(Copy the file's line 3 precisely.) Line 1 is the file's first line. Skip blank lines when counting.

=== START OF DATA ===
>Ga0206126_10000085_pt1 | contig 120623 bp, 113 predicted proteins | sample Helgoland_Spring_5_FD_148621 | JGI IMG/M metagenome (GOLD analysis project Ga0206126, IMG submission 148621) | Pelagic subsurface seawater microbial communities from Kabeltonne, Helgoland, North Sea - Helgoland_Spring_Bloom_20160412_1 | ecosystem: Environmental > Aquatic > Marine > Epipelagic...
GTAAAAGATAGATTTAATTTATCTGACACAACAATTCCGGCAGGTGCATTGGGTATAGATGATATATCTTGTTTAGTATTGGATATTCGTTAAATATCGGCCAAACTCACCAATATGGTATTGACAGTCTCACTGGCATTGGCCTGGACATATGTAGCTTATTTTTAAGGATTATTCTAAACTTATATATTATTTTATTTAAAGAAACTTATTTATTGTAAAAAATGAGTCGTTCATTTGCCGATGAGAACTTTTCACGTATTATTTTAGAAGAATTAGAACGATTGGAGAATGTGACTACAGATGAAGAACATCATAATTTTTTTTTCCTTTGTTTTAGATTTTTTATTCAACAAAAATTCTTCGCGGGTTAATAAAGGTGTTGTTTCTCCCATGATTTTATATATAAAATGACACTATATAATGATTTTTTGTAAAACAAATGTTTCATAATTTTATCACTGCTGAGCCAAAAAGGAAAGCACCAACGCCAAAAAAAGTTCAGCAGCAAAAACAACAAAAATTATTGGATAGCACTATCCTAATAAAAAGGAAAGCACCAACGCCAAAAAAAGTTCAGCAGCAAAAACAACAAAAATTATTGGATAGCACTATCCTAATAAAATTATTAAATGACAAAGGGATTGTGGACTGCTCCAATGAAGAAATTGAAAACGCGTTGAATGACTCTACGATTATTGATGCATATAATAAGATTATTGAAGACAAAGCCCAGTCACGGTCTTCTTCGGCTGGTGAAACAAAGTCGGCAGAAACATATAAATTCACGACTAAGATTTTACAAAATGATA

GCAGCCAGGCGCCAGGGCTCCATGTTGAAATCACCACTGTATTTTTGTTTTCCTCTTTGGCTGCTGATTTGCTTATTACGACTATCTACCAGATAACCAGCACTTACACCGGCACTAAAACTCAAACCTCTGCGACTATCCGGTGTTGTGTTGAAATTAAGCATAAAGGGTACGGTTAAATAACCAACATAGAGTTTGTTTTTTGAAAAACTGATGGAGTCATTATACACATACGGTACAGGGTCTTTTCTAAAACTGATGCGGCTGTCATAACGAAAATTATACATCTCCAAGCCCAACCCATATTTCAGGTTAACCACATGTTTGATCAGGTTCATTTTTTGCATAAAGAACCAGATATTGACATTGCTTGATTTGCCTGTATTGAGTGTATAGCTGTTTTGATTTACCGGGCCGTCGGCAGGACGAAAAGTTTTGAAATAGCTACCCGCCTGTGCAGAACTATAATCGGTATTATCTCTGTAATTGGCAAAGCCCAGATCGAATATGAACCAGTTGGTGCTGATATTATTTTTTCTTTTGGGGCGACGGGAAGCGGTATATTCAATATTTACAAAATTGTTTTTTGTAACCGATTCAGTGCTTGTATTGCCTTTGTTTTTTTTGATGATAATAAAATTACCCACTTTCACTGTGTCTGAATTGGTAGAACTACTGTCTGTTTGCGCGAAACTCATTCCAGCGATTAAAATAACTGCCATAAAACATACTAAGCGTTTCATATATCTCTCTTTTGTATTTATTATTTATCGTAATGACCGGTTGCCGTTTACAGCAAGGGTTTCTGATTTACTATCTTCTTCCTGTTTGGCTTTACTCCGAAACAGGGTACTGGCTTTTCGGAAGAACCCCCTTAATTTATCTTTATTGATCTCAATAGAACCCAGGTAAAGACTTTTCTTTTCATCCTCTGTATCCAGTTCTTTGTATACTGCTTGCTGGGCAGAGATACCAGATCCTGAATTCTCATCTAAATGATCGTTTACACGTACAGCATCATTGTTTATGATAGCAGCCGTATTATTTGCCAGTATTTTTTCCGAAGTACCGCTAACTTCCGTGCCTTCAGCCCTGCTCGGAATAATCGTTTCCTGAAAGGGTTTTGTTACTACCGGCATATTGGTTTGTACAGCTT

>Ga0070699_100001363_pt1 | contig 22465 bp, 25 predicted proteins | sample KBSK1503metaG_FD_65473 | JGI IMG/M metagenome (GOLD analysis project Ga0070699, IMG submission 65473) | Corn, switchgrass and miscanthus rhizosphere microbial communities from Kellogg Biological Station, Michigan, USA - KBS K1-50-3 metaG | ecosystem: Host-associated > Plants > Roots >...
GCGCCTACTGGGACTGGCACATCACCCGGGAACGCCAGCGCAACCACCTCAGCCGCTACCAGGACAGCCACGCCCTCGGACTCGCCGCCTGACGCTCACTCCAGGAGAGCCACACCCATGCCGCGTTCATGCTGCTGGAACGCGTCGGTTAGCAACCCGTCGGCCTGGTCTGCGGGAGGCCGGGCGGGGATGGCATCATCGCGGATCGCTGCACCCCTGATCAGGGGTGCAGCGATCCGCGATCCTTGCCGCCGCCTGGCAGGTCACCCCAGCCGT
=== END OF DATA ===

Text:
GCAGCCAGGCGCCAGGGCTCCATGTTGAAATCACCACTGTATTTTTGTTTTCCTCTTTGGCTGCTGATTTGCTTATTACGACTATCTACCAGATAACCAGCACTTACACCGGCACTAAAACTCAAACCTCTGCGACTATCCGGTGTTGTGTTGAAATTAAGCATAAAGGGTACGGTTAAATAACCAACATAGAGTTTGTTTTTTGAAAAACTGATGGAGTCATTATACACATACGGTACAGGGTCTTTTCTAAAACTGATGCGGCTGTCATAACGAAAATTATACATCTCCAAGCCCAACCCATATTTCAGGTTAACCACATGTTTGATCAGGTTCATTTTTTGCATAAAGAACCAGATATTGACATTGCTTGATTTGCCTGTATTGAGTGTATAGCTGTTTTGATTTACCGGGCCGTCGGCAGGACGAAAAGTTTTGAAATAGCTACCCGCCTGTGCAGAACTATAATCGGTATTATCTCTGTAATTGGCAAAGCCCAGATCGAATATGAACCAGTTGGTGCTGATATTATTTTTTCTTTTGGGGCGACGGGAAGCGGTATATTCAATATTTACAAAATTGTTTTTTGTAACCGATTCAGTGCTTGTATTGCCTTTGTTTTTTTTGATGATAATAAAATTACCCACTTTCACTGTGTCTGAATTGGTAGAACTACTGTCTGTTTGCGCGAAACTCATTCCAGCGATTAAAATAACTGCCATAAAACATACTAAGCGTTTCATATATCTCTCTTTTGTATTTATTATTTATCGTAATGACCGGTTGCCGTTTACAGCAAGGGTTTCTGATTTACTATCTTCTTCCTGTTTGGCTTTACTCCGAAACAGGGTACTGGCTTTTCGGAAGAACCCCCTTAATTTATCTTTATTGATCTCAATAGAACCCAGGTAAAGACTTTTCTTTTCATCCTCTGTATCCAGTTCTTTGTATACTGCTTGCTGGGCAGAGATACCAGATCCTGAATTCTCATCTAAATGATCGTTTACACGTACAGCATCATTGTTTATGATAGCAGCCGTATTATTTGCCAGTATTTTTTCCGAAGTACCGCTAACTTCCGTGCCTTCAGCCCTGCTCGGAATAATCGTTTCCTGAAAGGGTTTTGTTACTACCGGCATATTGGTTTGTACAGCTT